Melanoma is a form of skin cancer derived from melanocytes – skin cells that produce the skin pigment called melanin. Terms “melanoma” and “malignant melanoma” are used interchangeably. Melanoma is the most aggressive form of skin cancer, and can metastasize to other organs.
Every year, the number of confirmed melanoma cases around the world rises. It mostly occurs in adults, and very rarely can appear in children. The predisposing factors include: increasing age, history of sunburns, previous malignant melanoma or another type of skin cancer, atypical nevi syndrome, positive family history, multiple melanocytic nevi, lighter skin tones, and immunosuppression. While most melanomas arise de novo, 30% of cases develop from preexisting skin lesions, like lentigines (plural of lentigo or “sun spot”) or atypical nevi, so it is not necessarily reassuring if a lesion in question has been present for years.
WHAT CAUSES MALIGNANT MELANOMA?
Malignant melanoma forms when an uncontrolled, uninhibited proliferation of melanocytic stem cells that had undergone a genetic transformation, takes place. This can be triggered by ultraviolet radiation and other contributing factors. SIGNS AND SYMPTOMS There are several subtypes of malignant melanoma. Superficially spreading melanoma is the most common form, found mostly on the skin of the trunk and the extremities. The lesions are usually flat, asymmetric, and irregularly pigmented. They tend to spread peripherally. Nodular melanoma constitutes approximately 10 – 15% of melanoma cases. Nodular melanoma appears as a fast – growing, brownish or black papule, most frequently found on the extremities. Lentigo – derived melanoma (lentigo maligna melanoma) tends to develop for years on sun-exposed skin, most commonly on the face. Lentigo maligna melanomas appear as flat, brownish, irregularly pigmented, and spotted macules. Acral lentiginous melanoma, is a form of melanoma occurring on the palms of the hands, soles or the feel, or on the nails. This form of melanoma is more common in those with darker skin tones. Melanomas on the nail present as linear, brownish or black pigmented lesions that can be seen through the nail plate.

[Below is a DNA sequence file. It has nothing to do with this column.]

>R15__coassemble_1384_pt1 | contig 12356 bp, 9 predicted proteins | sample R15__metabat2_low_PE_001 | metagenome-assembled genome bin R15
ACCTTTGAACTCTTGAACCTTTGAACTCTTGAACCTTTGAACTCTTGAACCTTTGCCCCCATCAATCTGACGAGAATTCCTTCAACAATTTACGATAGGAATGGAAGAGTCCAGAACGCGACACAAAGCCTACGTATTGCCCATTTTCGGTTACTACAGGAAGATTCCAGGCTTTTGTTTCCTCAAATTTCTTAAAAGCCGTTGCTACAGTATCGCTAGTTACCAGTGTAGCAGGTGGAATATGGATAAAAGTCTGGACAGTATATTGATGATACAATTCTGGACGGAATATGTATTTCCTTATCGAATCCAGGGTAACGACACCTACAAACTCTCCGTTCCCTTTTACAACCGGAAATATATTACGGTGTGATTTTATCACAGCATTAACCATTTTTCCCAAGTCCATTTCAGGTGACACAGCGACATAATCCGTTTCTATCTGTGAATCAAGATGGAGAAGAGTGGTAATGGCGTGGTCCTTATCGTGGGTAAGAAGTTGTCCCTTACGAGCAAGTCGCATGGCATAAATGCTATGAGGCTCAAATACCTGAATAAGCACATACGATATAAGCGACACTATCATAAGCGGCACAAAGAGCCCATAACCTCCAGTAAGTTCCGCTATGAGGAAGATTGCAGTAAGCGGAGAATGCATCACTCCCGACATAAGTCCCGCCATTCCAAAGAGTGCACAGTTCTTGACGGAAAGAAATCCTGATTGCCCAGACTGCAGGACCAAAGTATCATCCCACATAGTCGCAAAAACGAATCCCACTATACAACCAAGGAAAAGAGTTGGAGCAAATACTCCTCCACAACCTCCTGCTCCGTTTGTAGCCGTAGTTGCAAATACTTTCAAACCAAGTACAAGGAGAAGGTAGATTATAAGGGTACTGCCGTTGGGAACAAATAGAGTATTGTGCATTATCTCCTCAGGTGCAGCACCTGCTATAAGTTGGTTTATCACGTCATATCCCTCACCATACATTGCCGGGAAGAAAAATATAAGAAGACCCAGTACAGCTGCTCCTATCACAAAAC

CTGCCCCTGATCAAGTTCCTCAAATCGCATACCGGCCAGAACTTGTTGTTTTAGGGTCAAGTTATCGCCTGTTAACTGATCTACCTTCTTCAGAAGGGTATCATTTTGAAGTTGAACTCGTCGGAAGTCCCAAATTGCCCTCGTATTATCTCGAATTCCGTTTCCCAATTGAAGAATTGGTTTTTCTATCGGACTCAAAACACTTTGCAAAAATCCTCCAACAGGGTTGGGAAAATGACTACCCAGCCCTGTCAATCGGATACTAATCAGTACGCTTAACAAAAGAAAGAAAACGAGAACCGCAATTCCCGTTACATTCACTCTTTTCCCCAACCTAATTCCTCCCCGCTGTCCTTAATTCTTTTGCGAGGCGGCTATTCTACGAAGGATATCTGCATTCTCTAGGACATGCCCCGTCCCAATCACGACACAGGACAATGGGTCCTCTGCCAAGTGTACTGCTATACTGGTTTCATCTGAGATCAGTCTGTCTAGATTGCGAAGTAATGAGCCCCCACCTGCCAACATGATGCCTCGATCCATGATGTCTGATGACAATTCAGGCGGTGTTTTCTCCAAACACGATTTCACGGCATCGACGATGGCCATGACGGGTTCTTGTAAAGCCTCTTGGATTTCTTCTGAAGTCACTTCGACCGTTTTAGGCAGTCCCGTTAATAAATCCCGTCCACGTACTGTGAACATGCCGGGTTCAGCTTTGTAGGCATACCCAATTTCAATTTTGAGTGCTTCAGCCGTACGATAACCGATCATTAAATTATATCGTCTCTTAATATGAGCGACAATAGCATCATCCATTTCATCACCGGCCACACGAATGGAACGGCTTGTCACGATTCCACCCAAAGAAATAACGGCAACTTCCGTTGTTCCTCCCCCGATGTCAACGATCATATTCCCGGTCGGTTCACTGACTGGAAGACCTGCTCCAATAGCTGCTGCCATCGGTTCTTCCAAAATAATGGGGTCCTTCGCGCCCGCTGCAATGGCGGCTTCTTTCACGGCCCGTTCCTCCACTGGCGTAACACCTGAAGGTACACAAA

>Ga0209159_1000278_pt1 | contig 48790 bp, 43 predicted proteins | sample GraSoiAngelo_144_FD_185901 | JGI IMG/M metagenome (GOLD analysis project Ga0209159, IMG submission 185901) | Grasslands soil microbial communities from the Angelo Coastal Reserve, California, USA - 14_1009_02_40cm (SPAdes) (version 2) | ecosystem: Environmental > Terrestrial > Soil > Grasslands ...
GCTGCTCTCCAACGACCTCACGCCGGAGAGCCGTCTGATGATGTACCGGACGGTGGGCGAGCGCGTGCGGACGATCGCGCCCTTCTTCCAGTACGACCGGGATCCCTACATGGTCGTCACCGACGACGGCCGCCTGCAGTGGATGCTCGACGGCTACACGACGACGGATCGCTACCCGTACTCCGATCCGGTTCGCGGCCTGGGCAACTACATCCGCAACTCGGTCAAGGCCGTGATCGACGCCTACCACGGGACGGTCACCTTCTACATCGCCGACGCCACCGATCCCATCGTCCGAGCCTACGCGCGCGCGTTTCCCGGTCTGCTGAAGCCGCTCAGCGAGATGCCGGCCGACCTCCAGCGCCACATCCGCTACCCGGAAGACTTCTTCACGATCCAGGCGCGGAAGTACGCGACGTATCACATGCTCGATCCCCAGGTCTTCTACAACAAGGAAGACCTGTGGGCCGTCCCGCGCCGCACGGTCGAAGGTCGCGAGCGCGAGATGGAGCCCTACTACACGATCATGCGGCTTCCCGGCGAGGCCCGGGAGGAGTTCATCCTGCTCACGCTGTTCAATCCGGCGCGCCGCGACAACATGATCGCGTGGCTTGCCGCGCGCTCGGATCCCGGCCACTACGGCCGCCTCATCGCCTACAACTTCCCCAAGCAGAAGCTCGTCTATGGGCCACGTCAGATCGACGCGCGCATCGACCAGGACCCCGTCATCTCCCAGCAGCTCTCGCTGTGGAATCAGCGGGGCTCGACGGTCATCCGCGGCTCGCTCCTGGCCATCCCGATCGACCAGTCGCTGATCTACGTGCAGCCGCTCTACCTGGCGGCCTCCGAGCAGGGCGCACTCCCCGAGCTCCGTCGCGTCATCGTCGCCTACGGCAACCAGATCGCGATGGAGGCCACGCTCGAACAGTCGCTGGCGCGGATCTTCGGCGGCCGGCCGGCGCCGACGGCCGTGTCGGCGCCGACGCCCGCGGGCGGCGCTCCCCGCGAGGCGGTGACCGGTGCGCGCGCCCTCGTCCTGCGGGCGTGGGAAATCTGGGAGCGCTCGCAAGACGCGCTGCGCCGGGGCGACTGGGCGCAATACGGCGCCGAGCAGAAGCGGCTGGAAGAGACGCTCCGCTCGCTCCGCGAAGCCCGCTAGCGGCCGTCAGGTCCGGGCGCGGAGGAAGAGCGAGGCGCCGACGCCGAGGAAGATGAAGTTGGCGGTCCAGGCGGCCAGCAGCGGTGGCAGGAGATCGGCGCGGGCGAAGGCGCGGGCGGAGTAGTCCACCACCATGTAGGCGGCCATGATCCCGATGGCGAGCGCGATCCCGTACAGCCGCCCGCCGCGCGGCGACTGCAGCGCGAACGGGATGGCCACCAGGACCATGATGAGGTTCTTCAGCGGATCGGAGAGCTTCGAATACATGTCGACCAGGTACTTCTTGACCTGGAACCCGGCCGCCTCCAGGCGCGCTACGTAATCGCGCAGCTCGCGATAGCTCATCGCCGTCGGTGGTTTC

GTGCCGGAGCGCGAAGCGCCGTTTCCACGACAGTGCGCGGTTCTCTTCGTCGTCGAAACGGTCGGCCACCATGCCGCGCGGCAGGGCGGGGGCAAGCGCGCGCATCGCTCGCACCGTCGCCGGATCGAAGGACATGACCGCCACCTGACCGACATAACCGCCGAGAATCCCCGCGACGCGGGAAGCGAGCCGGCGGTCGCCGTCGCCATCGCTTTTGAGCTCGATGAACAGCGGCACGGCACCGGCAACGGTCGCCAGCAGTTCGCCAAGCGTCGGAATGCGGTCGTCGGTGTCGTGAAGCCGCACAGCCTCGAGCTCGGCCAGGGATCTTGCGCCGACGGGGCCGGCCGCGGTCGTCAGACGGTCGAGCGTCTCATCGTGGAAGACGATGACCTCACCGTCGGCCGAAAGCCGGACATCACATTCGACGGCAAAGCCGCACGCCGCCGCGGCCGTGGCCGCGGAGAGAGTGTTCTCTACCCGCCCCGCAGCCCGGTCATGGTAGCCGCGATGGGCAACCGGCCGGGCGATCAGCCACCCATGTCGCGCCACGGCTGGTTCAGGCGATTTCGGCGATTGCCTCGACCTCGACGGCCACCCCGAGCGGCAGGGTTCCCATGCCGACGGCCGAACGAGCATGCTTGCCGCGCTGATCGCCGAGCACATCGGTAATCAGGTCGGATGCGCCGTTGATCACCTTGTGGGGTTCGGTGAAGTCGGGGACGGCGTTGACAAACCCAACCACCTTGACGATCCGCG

Malignant melanoma is diagnosed based on the results of a skin biopsy, extracted with a margin of healthy tissue. Two most important prognostic measures are the thickness of the lesion, and presence of ulceration. The former is assessed using the Breslow scale – it measures the thickness of the tumor from its most superficial layer to the deepest point of involvement. The thicker the melanoma, the more likely it is to metastasize. For this reason, during a dermatological consultation, local lymph nodes also should be examined. Those which are easily palpable, should be subject to a biopsy as well. Confirmed malignant melanoma should be surgically excised with a margin of healthy tissue, which depends on the form of melanoma and Breslow thickness. In more widespread, extensive cases other options are available, including Interferon – 2 therapy or various forms of genetic therapy like incorporating BRAF and/or MEK inhibitors. Long – term, regular follow – up observation of the progression of the disease is necessary. Pennsylvania Dermatology Specialists will thoroughly analyze your particular case and come up with the most effective option possible.